Coronavirus scientists 'playing poker game' with figures says IDS
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Researchers have warned that relaxing COVID-19 restrictions could pave the way for new vaccine resistant virus mutations. The experts warn against relaxing restrictions prematurely, explaining that rising cases could provide opportunities for the virus to evolve into even more transmissible variants. They expressed concerns over the possibility of variants becoming increasingly resistant to vaccines, making them more dangerous for children and people in vulnerable groups.
Professor Kevin Tyler, lead author in the study, said: “Over the past 17 months, economies, education and mental well-being have suffered tremendously due to the restrictions imposed in an attempt to stem the spread of the pandemic.
“Although vaccines have weakened the link between infection and mortality, they should not be used as an argument to justify a broad change in policy for countries experiencing an exponential increase in infection numbers.
“Relaxing restrictions boosts transmission and allows the virus population to expand, which enhances its adaptive evolutionary potential and increases the risk of vaccine-resistant strains emerging by a process known as antigenic drift.
“Put simply, limiting the spread of COVID-19 as much as possible restricts the number of future deaths by restricting the rate with which new variants arise.”
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Co-lead author of the study and biologist professor Cock Van Oosterhout from UEA’s School of Environmental Sciences, added: “We have an arms race on our hands.
“On the human side, the arms race is fought with vaccines, new technology such as the NHS COVID-19 application, and our behavioural change, but the virus fights back by adapting and evolving.
“It is unlikely we will get ahead in this arms race unless we can significantly reduce the population size of the virus.
“But given that the infection rate is about the same now as it was during the first wave, we are pretty much ‘at evens’ with the virus.”
The remarks come as Boris Johnson is expected to approve the reopening of England’s doors to double-vaccinated tourists from the EU and US, the Financial Times reported last night.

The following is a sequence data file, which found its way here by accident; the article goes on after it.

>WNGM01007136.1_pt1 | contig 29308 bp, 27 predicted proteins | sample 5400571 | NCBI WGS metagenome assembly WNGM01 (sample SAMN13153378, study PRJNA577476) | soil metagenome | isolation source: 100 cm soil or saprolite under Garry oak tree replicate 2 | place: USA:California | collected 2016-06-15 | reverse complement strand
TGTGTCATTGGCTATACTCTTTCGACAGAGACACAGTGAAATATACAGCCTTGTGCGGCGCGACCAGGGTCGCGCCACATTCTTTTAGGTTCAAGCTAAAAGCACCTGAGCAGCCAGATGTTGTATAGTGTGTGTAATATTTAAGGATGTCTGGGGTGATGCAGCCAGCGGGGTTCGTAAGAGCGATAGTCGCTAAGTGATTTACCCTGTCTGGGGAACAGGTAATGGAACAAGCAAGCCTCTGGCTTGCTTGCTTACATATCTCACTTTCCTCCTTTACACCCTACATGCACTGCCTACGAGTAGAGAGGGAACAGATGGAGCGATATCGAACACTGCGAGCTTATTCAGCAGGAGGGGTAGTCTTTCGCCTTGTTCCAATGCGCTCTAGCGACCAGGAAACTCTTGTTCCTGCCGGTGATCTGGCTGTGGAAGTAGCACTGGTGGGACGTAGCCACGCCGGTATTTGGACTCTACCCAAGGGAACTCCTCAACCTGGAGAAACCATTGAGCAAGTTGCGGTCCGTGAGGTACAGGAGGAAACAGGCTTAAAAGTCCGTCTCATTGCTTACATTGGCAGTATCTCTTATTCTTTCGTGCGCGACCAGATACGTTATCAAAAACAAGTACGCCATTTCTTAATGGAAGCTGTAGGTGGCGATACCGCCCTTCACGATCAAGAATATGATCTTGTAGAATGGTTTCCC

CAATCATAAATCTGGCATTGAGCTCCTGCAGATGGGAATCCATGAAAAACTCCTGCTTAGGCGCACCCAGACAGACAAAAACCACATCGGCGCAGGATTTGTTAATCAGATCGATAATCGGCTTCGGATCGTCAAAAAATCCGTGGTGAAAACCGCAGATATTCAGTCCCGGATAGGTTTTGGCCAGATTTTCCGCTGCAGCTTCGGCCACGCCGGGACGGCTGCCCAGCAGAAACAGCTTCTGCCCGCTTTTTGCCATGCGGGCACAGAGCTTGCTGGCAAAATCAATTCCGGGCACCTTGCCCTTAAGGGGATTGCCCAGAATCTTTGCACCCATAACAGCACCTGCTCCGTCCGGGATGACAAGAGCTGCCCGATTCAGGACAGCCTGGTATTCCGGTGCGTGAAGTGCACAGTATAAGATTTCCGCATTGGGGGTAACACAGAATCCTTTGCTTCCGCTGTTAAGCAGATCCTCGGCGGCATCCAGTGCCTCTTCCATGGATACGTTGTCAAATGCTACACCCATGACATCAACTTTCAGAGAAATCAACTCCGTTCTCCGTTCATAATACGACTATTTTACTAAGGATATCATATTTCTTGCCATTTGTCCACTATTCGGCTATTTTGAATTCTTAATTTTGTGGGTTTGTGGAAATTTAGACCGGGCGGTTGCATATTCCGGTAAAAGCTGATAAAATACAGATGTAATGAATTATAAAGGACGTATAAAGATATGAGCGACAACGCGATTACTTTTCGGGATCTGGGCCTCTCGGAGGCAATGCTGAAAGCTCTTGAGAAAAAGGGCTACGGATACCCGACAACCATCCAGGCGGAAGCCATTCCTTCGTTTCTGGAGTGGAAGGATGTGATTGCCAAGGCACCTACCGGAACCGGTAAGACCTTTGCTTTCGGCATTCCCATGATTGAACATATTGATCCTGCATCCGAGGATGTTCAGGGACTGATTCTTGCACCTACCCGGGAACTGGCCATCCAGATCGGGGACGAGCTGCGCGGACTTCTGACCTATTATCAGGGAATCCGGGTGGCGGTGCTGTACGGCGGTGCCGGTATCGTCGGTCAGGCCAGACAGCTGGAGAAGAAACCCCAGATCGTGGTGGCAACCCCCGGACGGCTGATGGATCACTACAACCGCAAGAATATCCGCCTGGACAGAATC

The newspaper said UK ministers pushed the Prime Minister to act, arguing that it was safe to start re-admitting foreign tourists without the need for quarantine if they had received two vaccine doses.
The daily number of COVID-19 cases in the United Kingdom has fallen for a seventh day in a row.
However despite falling infection rates, death within 28 days of a positive test hit 131 on Tuesday, the highest number since March. Hospitalisations have also continued to rise.
The Prime Minister earlier urged people to “remain cautious and not jump to premature conclusions” about the falling numbers.
Speaking of the latest figures, he said: “It’s very important that we don’t allow ourselves to run away with premature conclusions about this.”
Public Health England also stressed the pandemic was “not over yet” and urged people to continue taking precautions.
Yvonne Doyle, medical director at Public Health England, suggested that the death and hospitalisation figures are a result of the spike seen in recent weeks, as the delta variant spread rapidly.
The World Health Organization’s weekly COVID-19 update on Tuesday last week reported cases of the Delta variant in 124 countries, along with 3.4 million new cases of COVID-19 around the world, 12 percent higher than the previous week.
A study from Public Health England, published on May 22, found a single-dose of either the AstraZeneca or Pfizer vaccine only reduces a person’s risk of developing COVID-19 symptoms caused by the Delta variant by 33 percent.
The risk was reduced by 50 percent for the Alpha variant.
The study found a second dose of the AstraZeneca vaccine boosts protection against Delta to 60 percent, while two doses of Pfizer’s jab are 88 percent effective against the Delta variant.
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